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The free market will only deepen the coronavirus crisis

21 0 0
10.04.2020

It has been clear for more than 150 years that the free market creates substantial inequality and destruction even in the best of times. But when it comes to a crisis, reliance on the market can cause unimaginable devastation.

Today, in the middle of a coronavirus crisis, the richest countries in the world are claiming wartime powers to direct economic activity, and control markets. They will need to, if we are to have any hope of containing coronavirus, spare millions of lives and prevent complete economic collapse. But sadly, these powers are largely unavailable to developing countries, which have been told for four decades that they do not need any control over their economies, and they cannot afford to build welfare states. Not to worry, international institutions like the International Monetary Fund advised, the market will deliver what you need.

Even in the West, years of austerity combined with "market knows best" ideology has hollowed out our ability to deal with coronavirus. The US is suffering greatly, not only because of the narcissism of President Donald Trump, but because its market-driven healthcare system, controlled by big business, is the most inefficient in the world. In the richest country on earth, a teenager suffering from COVID-19 died last week after being turned away from a clinic because he did not have insurance.

But for many countries in the world, stripping away the public sector, that bit of our economy which provides safety from the whims of the market, was not a choice. It was imposed ruthlessly from outside. On the back of the "third world debt crisis" in the 1980s, a crisis fuelled by irresponsible lending by Western banks, the IMF and the World Bank forced "structural adjustment" policies on dozens of countries in Eastern Europe, Africa, Asia and Latin America.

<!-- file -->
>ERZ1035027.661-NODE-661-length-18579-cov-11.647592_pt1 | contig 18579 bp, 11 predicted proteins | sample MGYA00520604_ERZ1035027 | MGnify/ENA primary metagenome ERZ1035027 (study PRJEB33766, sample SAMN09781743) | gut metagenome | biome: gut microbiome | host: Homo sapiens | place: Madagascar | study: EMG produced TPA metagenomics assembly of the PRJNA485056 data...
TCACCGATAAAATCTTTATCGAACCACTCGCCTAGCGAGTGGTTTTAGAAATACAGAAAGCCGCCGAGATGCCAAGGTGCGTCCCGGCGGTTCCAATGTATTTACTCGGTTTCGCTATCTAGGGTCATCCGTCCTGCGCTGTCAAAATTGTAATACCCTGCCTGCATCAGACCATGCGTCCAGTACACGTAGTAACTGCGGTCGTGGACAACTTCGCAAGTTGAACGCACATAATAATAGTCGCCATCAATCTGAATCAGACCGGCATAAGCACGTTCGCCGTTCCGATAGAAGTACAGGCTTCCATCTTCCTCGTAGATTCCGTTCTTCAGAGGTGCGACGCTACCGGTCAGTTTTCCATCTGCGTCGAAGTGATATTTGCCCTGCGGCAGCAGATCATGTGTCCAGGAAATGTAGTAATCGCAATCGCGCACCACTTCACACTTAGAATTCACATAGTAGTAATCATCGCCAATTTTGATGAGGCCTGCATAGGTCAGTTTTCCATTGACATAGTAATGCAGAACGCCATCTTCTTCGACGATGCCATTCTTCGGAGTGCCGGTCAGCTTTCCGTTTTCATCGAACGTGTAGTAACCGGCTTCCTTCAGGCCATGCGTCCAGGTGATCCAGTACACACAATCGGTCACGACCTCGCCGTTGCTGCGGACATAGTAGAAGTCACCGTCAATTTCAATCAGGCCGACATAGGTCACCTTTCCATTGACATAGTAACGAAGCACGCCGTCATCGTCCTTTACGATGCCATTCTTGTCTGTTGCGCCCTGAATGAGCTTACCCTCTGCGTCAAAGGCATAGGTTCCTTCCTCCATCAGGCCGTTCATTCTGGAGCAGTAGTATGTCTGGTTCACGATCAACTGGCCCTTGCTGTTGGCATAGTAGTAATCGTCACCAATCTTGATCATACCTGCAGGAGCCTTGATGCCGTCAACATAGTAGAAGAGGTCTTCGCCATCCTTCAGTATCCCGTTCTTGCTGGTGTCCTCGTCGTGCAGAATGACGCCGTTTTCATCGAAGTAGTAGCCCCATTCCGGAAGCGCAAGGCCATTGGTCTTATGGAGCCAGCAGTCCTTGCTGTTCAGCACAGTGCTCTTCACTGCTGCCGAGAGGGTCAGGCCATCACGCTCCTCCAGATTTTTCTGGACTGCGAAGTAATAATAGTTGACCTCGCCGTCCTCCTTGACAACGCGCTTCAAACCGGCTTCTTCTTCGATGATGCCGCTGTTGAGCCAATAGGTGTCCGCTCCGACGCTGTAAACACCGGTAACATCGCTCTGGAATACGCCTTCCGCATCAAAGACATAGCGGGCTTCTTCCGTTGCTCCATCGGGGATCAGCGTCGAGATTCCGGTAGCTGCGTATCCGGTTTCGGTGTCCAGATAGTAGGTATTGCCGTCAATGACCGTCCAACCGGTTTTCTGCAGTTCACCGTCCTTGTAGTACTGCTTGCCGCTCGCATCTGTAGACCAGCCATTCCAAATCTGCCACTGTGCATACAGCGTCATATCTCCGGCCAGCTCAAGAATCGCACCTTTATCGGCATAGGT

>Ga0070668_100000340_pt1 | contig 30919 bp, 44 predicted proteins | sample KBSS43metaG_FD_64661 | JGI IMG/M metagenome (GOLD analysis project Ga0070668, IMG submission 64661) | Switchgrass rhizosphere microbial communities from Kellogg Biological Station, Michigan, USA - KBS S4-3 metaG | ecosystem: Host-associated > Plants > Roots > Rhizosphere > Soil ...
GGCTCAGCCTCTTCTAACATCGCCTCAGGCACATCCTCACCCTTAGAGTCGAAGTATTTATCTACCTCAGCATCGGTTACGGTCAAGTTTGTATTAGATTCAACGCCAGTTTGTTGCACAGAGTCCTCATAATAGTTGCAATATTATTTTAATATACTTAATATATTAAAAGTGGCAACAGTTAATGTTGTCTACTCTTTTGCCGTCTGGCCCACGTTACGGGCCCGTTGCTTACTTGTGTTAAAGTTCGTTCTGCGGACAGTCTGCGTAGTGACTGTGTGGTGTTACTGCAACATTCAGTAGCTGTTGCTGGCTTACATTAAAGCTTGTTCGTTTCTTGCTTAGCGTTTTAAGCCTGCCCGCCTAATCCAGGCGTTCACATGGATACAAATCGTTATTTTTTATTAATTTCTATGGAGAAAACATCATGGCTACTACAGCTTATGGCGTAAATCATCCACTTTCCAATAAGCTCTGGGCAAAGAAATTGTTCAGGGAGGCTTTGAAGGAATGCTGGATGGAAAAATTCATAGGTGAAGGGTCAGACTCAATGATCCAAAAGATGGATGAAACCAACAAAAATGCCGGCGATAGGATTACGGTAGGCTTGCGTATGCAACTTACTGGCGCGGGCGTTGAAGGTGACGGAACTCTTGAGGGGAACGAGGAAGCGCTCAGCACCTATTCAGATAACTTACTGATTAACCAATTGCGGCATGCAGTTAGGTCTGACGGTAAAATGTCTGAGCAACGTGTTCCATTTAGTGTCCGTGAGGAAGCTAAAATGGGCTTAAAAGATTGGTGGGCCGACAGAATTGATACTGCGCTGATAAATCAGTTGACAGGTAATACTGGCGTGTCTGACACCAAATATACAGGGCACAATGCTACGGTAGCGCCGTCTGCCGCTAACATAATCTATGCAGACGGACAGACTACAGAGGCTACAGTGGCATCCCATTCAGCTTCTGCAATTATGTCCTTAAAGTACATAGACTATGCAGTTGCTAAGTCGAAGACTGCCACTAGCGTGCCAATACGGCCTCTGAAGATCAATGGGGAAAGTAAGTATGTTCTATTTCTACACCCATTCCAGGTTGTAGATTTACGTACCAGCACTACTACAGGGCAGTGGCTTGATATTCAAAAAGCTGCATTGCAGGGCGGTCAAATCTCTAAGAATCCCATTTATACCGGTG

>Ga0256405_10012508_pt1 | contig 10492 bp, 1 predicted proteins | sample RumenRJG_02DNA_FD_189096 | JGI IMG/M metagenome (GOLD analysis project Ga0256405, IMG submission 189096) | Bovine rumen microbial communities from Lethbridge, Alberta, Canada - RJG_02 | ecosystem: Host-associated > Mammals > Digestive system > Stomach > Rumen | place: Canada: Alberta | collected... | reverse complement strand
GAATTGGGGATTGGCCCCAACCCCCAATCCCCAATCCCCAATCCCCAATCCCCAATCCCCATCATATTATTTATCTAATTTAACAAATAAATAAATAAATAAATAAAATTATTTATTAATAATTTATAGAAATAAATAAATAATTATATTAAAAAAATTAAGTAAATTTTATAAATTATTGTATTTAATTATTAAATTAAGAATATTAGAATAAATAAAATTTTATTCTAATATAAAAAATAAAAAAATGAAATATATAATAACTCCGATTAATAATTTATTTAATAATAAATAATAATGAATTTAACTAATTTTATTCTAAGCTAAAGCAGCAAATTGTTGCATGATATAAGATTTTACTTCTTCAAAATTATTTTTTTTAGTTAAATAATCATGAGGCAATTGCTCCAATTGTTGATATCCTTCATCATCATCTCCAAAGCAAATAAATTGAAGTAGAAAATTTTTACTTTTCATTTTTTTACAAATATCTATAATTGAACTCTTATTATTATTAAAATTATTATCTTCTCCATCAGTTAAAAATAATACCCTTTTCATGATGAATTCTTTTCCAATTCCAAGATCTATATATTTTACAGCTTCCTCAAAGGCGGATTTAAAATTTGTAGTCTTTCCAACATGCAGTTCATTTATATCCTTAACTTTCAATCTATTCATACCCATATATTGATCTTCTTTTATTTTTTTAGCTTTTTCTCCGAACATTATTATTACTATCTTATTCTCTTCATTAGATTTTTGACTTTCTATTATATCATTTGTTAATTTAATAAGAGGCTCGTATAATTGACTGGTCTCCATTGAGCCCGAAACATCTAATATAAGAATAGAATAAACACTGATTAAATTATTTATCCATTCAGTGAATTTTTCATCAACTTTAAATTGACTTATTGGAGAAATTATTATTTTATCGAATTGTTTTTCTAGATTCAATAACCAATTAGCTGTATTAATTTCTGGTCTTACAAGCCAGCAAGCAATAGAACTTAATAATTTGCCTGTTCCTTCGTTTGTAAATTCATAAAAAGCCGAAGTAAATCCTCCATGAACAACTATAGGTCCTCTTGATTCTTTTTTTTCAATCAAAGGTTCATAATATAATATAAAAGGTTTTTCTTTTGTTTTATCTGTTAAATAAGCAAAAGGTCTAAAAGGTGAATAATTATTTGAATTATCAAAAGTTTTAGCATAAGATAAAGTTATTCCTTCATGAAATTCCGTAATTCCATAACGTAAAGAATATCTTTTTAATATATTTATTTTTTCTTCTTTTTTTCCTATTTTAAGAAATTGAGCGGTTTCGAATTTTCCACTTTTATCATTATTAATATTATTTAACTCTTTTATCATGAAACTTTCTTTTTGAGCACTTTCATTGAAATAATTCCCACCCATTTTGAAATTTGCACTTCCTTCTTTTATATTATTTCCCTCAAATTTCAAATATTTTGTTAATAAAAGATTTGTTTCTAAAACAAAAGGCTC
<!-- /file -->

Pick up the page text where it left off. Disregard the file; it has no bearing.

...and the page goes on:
They effectively bailed out the banks, and insisted that the price was going to be paid by further impoverishing the countries concerned, demanding they carry out harsh austerity, sweeping privatisation, and give up on any attempt to manage their economies in the interest of their own people.

These policies created a permanent crisis in many countries, which were unable to build, for instance, the sort of public, universal healthcare systems that you find in the West. Just look at the number of doctors different countries employ, clearly something key in dealing with the coronavirus crisis. The United Kingdom has 28 doctors per 10,000 people. That is actually low for a developed country. Germany has 42, and Denmark has 40. Even relatively rich developing countries have a small fraction of that number: nine doctors........

© Al Jazeera